My name is Jonathan Bishop. I am a member of the Cardiff Mixed Speakers Club. My speech is entitled, ‘Stand up and be seen – protect those behind the screen’.
For over a decade I have researched online communities, first at the University of Glamorgan, then Kingston, then Aberystwyth, and now UWIC and the Open University, as well as having a dedicated research centre at Swansea University.
Some of you may have heard of the tragic death of Natasha MacBryde recently, who newspaper reports say was bullied online so much that she took her own life, and then even after this those cyber-bullies taunted her family through her online tribute website.
This bullying is often done by people known as Snerts, or ‘Snotty-nosed egotistical repressed twits’. They are often men in their 20s and 30s, denied opportunities by much older ‘job-squatters’ hanging on to the most rewarding jobs and denying them their opportunities in life. The more privileged 20 to thirty year olds will have degrees, and working in unpaid internships as ‘degree slaves’.
Like Natasha, I went online recently during a difficult time, and like her I was subject to a tirade of abuse from lowlife cyber-bullies. People like Natasha and me were looking for help are known as ‘Rippers’. In search of empathy they look for the ‘My Heart Bleeds for You Jennies’, rather than solutions, which are offered by the rational minded and opinionated ‘Big Men’ – yes that’s me!
All too often we are greeted by these Snerts, who ‘flame’ us – by telling us to GFGI (Go ‘flipping’ Google it) or suggesting ‘M/S’ (murder/suicide).
It is not just in these internet forums where vulnerable people are at risk. Searching for the term ‘social networking’ and a two word term that child sex offenders search for, on the search engine statistics website called Google Trends shows that there has been an decrease in the searches for that term for obscene pictures of young people directly proportional to an increase in searches for the term ‘social networking’ . This suggests to me that child sex offenders are lying about their age and identity on sites like Bebo and MySpace and asking minors to ‘sext’ obscene pictures to them so that they can ‘groom’ them and get instant gratification from the without detection. When I was young my mother heard me talking to a potential predator on the citizen band radio. She con hear this, but with unseen written messages and graphics on the computer screen protecting one’s offspring is more difficult. Studying online communities for decades I have studied interview data showing tat minors are complicit in the proliferation in these offenders lurid fantasies, using what is called ‘pedeo-bait’ to get sent cameras and other ‘gifts’ from these predators.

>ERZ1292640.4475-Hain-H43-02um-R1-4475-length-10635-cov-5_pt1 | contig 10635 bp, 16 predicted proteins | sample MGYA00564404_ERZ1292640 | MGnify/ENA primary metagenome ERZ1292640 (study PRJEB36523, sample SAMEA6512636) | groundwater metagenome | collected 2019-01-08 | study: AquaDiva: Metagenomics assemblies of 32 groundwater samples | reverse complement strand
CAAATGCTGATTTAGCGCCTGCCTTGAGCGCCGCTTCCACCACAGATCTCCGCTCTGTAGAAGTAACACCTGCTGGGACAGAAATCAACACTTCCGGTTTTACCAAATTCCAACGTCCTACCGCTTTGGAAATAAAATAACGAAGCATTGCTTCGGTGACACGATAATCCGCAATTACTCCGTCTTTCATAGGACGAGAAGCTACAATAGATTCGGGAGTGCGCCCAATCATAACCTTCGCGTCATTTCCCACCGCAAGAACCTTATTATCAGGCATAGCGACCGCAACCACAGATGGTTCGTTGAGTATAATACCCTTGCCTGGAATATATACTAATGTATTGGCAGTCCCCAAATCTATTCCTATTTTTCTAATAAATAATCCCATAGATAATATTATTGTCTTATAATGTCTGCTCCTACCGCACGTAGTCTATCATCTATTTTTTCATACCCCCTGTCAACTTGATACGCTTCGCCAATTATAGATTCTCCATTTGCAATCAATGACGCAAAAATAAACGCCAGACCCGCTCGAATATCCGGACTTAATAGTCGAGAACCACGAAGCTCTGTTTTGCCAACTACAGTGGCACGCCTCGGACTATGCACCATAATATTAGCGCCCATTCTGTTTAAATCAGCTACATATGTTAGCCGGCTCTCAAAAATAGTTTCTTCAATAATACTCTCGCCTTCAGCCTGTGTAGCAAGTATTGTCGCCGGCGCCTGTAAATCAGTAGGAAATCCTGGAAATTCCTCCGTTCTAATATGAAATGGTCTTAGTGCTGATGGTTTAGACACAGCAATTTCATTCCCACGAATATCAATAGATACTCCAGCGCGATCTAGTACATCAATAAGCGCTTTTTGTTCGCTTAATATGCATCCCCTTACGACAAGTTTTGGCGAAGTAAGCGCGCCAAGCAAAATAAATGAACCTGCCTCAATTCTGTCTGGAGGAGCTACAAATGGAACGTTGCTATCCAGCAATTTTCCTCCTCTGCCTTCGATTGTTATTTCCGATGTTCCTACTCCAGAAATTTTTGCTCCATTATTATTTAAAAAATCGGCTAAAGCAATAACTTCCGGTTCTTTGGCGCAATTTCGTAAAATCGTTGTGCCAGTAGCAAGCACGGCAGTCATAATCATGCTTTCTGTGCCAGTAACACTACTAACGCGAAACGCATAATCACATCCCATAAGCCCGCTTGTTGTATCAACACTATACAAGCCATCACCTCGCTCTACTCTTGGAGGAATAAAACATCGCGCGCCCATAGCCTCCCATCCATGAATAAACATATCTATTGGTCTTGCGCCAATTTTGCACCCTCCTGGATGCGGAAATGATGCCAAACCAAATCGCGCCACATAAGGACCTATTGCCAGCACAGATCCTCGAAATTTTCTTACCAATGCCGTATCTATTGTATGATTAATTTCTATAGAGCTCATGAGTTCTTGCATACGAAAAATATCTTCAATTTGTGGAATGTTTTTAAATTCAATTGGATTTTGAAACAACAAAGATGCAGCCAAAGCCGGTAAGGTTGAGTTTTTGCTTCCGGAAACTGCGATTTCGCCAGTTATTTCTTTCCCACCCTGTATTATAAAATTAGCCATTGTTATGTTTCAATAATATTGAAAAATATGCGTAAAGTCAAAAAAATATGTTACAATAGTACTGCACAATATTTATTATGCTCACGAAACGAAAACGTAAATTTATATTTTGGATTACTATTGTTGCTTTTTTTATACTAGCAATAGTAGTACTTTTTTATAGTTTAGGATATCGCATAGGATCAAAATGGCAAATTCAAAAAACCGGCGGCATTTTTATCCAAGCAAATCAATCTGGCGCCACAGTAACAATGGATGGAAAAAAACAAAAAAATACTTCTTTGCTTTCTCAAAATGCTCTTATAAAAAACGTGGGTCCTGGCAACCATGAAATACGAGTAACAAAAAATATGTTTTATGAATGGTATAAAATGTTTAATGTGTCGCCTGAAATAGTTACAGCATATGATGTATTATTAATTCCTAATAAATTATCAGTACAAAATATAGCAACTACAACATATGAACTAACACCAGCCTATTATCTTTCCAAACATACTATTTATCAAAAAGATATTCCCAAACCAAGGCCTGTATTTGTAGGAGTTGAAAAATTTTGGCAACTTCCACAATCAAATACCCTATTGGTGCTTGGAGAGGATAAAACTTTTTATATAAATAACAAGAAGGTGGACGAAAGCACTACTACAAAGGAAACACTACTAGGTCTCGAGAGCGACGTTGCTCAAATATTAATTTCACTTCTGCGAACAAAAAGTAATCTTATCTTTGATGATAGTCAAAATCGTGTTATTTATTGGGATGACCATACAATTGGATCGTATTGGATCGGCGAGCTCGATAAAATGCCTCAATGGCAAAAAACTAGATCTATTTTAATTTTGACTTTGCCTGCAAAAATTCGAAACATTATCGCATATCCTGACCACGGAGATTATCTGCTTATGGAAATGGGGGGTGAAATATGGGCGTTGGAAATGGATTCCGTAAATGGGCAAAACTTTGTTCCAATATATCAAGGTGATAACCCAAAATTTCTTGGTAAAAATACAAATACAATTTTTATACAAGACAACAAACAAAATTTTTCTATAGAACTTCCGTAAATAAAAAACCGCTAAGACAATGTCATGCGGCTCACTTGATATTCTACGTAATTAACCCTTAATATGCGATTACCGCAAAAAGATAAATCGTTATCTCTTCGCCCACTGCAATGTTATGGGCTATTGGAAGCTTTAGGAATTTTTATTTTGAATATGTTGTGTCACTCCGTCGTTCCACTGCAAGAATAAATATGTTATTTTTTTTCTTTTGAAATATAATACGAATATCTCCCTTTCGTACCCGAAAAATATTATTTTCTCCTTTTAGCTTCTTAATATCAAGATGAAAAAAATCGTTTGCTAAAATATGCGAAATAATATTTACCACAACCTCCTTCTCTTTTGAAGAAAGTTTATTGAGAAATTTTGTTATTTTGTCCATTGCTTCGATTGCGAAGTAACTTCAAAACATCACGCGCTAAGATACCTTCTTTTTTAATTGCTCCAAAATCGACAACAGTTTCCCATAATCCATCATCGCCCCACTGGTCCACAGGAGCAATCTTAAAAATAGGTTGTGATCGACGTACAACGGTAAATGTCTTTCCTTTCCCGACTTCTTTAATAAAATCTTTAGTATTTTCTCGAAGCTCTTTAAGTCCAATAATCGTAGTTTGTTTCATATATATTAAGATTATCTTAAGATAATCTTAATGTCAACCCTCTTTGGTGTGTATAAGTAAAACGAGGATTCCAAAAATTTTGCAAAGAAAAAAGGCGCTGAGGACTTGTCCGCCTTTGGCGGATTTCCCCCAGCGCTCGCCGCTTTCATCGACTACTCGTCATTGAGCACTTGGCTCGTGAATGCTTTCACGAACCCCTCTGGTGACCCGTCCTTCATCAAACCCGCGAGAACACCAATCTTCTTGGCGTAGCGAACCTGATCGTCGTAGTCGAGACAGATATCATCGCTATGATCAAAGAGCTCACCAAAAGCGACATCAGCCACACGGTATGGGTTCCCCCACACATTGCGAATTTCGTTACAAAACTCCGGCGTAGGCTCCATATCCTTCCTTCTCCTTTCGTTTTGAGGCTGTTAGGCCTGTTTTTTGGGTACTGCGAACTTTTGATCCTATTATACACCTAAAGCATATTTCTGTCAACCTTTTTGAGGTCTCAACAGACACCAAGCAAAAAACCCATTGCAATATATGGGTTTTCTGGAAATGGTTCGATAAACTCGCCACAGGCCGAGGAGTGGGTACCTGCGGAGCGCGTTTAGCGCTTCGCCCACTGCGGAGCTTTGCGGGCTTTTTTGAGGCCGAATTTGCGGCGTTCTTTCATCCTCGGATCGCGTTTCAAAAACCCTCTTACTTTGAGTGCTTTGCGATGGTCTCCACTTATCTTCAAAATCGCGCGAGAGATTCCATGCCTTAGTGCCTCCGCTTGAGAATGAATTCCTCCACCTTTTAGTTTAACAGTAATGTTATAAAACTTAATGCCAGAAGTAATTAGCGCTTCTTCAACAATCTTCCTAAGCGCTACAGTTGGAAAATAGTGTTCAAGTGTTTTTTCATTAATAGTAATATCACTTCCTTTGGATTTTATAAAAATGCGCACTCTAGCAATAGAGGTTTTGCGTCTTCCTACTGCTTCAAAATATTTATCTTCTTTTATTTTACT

Because they don’t know what they are getting into, then I think all minors and only those young people under 15 should be allowed to have to have a ‘Solo’ debit card. Those who are 15 to 17 should have another dedicated card, such as Switch, which I had at that age. Then only people aged 18 or over should be allowed a Visa, Electron, or Mastercard.
The Video Recording Act is the piece of legislation that requires any audio-visual media containing sexual context should be given an age rating. I think it should be used so that any content in any electronic media which is sexually explicit or any electronic product or any service used primarily by children should be required to request a rating from the film classification board. This happened with video games were required to after the James Bulger case, something I thought extreme in an essay I wrote for my GCSE English project in 1993.
Internet services containing adult content (such as Second Life, and Ann Summers) should in my opinion only be allowed to accessed with a credit or debit card that only adults over 18 can use. Sites rated U to 12A should require both an adult credit card and child Switch or Solo debit card. Those rated 15 should require only either a Switch card, or an adult card for someone 18 or over.
I recently took part in an EU consultation on electronic signatures and online identity, in which I suggested both them that both these issues I have talked about of protecting minors and vulnerable adults, should have legislation from the EU.
I would like the cyber-bullying miscreants like those who attacked Natasha MacBryde and myself should be unmasked by requiring everyone to use their real names online. It wouldn’t be a panacea, but it may help make the online world safer and encourage people to look out for each other. This is what happened in the age of Davy lamp, where an active community spirit helped the industrialised Rhondda communities in which my grandfather grew up function and a self-sustaining civic society.
If anyone wants to take part in this consultation and tell the EU that enough is enough, and the disregulation of identities online has gone so far, then they can visit: